In the digital Tools for Thought (TfT) journaling space, we talk about Personal Knowledge Management (PKM).
For my analog friends, PKM is a digital structure by which we build personal libraries that:
- Collect information
- Distill what we have read by re-writing key concepts
- Organize everything (receipts, tax info, warranties, etc.)
Throughout the past 6 weeks of 5 Steps to Help You Build a Functional Self-Awareness System, I've labeled the techniques in this series as "self-awareness tools."
The more I think about it; self-awareness seems akin to our ability to "read a room" and respond accordingly.
Do a Twitter search. Self-awareness is overwhelmingly used to describe a politician or celebrity who has stuck their foot in their mouth. It's a criticism aimed at someone else instead of a personal attribute.
What I write about each week in this newsletter is something different entirely.
Time to replace "self-awareness
The following term seems more appropriate than "self-awareness" or "self-reflection."
We are constantly changing individuals. We rarely notice because we have little evidence to measure day-to-day and month-to-month changes.
When we drift through life, we wake up one day and find we have mentally and emotionally deteriorated.
That we are capable of change is exciting. Being intentional each day, measuring struggle, and celebrating victory are exciting ways to live, yes?
Journaling helps us:
- Collect thoughts & emotions
- Evaluate and organize patterns
- Develop an action plan for improvement
- Create new neural pathways toward the mindsets we seek
We began this series by promising that -- after six weeks -- you would learn 3 things:
- Engage your rational mind
- Shush your monkey mind
- Manage stress
You have learned to:
- Adjust expectations
- Leverage the search superpowers of digital self-reflection
- Build your self-reflection practice
- Make your practice your own
I hope you have learned to have fun through curating lists of your favorite funny people, TV shows, films, and more as a means for seeking out laughter.
Digital Tools for Thought Practitioners
The reflection structures we have shared make terrific automated templates. Use in conjunction with your Daily Notes structures or create an unobtrusive reminder that "this is where I complete journaling exercise x or y."
I set up my Roam Daily Notes Page as a series of buttons that fire SmartBlocks for each [[journaling]] stack.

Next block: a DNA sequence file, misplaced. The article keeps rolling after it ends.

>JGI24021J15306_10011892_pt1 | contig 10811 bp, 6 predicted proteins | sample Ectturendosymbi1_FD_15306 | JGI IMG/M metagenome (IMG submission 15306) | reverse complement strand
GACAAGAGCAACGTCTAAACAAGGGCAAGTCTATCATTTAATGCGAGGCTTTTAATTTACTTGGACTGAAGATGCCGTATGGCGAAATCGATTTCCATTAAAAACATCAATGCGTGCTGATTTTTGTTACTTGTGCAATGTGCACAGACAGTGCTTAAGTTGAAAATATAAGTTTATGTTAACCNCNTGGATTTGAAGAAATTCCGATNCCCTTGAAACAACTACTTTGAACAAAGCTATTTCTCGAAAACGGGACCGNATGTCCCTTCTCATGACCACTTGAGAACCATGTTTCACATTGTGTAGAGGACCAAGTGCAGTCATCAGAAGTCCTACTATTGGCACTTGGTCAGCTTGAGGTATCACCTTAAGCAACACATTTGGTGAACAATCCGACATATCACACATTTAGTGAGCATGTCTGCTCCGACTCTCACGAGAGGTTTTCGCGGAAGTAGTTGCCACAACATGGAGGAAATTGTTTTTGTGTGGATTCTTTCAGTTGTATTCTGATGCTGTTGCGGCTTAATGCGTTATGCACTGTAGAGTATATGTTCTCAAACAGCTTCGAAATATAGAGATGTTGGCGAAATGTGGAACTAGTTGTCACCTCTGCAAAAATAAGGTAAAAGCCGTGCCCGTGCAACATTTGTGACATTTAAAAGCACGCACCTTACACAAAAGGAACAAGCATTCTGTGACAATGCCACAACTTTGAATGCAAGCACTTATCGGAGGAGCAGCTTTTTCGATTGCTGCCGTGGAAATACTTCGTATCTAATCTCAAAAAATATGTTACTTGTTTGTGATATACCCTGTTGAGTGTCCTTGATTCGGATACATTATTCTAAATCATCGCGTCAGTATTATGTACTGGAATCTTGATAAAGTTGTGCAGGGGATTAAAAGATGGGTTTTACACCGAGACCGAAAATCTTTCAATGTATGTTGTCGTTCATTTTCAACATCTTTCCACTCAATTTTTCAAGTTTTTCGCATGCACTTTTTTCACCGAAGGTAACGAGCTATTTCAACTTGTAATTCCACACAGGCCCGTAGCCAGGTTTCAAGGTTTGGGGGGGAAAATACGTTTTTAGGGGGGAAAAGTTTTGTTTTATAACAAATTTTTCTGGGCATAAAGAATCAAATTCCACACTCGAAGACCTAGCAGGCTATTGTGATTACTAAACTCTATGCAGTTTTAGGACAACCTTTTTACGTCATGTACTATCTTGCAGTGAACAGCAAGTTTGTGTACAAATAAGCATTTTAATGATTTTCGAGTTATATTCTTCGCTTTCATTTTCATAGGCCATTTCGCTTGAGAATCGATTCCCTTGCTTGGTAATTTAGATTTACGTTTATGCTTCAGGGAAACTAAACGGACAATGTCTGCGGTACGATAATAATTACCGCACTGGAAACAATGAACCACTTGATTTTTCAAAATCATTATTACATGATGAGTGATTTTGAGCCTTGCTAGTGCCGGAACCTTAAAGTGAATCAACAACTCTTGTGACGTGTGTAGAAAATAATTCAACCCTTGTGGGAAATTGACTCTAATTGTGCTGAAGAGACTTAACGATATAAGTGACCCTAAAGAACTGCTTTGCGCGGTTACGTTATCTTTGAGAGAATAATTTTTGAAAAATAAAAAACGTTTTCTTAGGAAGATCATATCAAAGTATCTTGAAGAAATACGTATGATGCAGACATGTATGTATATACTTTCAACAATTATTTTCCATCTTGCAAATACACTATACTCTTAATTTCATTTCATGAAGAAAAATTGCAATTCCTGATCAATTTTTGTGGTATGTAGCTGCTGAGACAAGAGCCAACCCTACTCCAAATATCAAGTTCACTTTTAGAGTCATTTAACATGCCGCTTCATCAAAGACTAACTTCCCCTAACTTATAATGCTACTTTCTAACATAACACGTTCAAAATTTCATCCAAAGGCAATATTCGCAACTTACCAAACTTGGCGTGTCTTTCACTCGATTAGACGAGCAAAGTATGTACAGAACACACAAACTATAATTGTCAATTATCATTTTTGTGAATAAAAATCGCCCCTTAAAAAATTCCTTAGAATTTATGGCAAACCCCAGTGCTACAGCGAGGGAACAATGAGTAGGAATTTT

Regardless of which TfT platform you use, be intentional about your chosen technique and where the reflection makes sense.
Your journaling prompts need to flow with your current TfT daily activities.
Ask yourself the following questions:
- Which stack will most help guide my thoughts to a process I already do inside my existing daily notes page process?
- Which stack can I pair with a reflection following one of my daily graph maintenance activities?
Try the new addition to your existing structure for a week or so. If it helps, keep going. If not, ditch the technique and move to the following stack.
Self-Knowledge vs. Self-Awareness
10 years ago, when I was googling for journaling advice and techniques, I found tips for beginning a practice in x easy steps, or y prompts for new journalers, and z reasons journaling is good for you.
No one ever answered my most frustrating question, "Why am I having so much trouble with a daily practice?"
Next Wednesday, we begin a new series that answers the questions I never learned from those well-meaning journaling pros.
During the next 4 weeks, you will learn to identify friction points keeping you from journaling consistently. Then you will apply step-by-step myth-busting processes as you lean into the pursuit of self-knowledge.
If you are a digital journaler, we have special instructions for choosing a tool.
Analog journalers, you will learn how to pick a dang pen and paper tool, absent the pen, paper, and notebook styles we all covet.
Week 1: Three points of friction & how we will crush them
Week 2: Three journaling myths & their corresponding truths
Week 3: Tool selection
Week 4: How to know if your practice is working.
As I finish writing the series, I would appreciate your input.
Reply to this email with your response to the following question:
What's YOUR most pernicious point of friction?
P: S: We have one more office hour scheduled as we wrap up this series. It's not too late to join us. Hit the button below.
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Previous installments of this series
PART 2: Adjusting Your Expectations